In the wake of state Rep. Charles Sargent’s recent retirement announcement, Williamson County Commissioner Jeff Ford said today he would run for the seat in 2018, The Tennessean reports. Aside from his work on the commission, Ford works as a sales representative for a software company in the workers’ compensation insurance industry. He joins conservative activist Rebecca Burke in seeking the Republican nomination for the District 61 position. Burke announced her run prior to Sargent’s retirement.
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Knox Businessman to Run for 2nd District Congressional Seat

Young Republicans National Federation chairman and Knoxville businessman Jason Emert has begun a campaign for Tennessee’s 2nd Congressional seat, soon to be vacated by U.S. Rep. John J. Duncan Jr., Knoxnews reports. Already in the race for the GOP are state Rep. Jimmy Matlock, Knox County Mayor Tim Burchett, Vito Sagliano and Marc Whitmire. For the Democrats, Joshua Williams and Renee Hoyos are seeking the position, and William Samples will run as a libertarian. Emert previously ran in the Republican primary for the 13th District State House seat. He was defeated by Rep. Eddie Smith.
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Durham Fined $10K for Inaccurate PAC Disclosures

Expelled former state legislator Jeremy Durham has been fined for the second time in a week over campaign finance violations, The Tennessean reports. The Tennessee Registry of Election Finance imposed two fines on Durham totaling $10,000 for failing to accurately report campaign contributions and expenditures to his political action committee. That brings his total to more than $500,000 in penalties for various campaign finance law violations.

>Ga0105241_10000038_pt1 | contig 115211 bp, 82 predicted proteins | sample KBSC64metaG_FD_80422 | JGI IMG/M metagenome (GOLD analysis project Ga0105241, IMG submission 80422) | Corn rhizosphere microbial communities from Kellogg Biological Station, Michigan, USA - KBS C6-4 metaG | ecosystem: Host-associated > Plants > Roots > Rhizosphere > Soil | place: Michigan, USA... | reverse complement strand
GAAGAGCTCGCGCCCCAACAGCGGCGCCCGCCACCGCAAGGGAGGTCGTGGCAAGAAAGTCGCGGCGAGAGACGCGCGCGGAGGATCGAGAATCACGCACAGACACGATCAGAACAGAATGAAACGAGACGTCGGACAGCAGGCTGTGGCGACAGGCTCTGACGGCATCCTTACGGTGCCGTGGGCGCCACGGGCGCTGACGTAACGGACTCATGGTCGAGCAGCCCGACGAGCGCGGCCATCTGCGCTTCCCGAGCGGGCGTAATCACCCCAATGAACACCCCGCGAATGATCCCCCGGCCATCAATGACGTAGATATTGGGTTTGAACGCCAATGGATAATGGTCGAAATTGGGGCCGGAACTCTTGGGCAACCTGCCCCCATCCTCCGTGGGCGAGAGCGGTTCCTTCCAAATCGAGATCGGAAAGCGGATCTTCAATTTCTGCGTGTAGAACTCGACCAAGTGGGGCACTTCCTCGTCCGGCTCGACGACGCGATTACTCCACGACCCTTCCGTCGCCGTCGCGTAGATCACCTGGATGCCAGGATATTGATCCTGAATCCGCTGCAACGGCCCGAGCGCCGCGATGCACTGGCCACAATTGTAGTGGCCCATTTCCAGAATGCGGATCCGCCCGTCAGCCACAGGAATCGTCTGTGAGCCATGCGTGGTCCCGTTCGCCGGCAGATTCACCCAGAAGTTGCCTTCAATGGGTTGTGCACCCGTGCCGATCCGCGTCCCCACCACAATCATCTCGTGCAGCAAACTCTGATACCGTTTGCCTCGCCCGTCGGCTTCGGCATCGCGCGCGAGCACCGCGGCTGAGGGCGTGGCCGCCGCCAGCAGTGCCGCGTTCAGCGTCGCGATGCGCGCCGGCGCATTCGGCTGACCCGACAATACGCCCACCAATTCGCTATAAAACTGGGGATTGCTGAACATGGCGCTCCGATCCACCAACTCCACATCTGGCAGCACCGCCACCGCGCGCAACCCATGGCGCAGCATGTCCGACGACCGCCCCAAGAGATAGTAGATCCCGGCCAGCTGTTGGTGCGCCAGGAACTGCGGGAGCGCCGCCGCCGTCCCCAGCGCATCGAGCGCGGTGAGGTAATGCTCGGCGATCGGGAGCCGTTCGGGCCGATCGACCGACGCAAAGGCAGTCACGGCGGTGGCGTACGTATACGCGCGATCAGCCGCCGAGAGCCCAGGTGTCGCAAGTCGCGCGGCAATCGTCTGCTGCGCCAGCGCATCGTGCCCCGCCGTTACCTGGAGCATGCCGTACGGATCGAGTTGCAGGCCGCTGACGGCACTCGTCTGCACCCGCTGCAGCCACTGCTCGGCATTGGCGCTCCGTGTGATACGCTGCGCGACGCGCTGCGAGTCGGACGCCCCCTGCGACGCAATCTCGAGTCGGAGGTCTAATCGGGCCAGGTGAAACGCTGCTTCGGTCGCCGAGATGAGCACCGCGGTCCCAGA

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Country Music Songwriter Aims for Congress

Lee Thomas Miller, a country music songwriter and conservative advocate, is heading towards a run for the 7th district congressional seat being vacated by U.S. Senate candidate Marsha Blackburn, the Nashville Post reports. Miller, who has composed hits for the likes of Tim McGraw and Brad Paisley, has led volunteer lobbying efforts for the Nashville Songwriters Association International in the past. He says his timeline for jumping in the race is “sooner rather than later.” Currently, the only announced Republican candidate in the race is state Sen. Mark Green.
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Poll: Black, Dean, Harwell Score High Approval Ratings in Gubernatorial Race

According to a recent poll from Middle Tennessee State University, U.S. Rep. Diane Black and former Nashville Mayor Karl Dean have the highest approval ratings in the primary race among the announced gubernatorial candidates, The Tennessean reports. When combining results from both parties together, Dean and Tennessee House Speaker Beth Harwell have the highest approval. The same poll tested potential U.S. Senate candidates and found that Congresswoman Marsha Blackburn and former Gov. Phil Bredesen had “statistically indistinguishable” approval ratings. Notably, announced Republican candidate Stephen Fincher, a former Tennessee Congressman, was not included in the poll.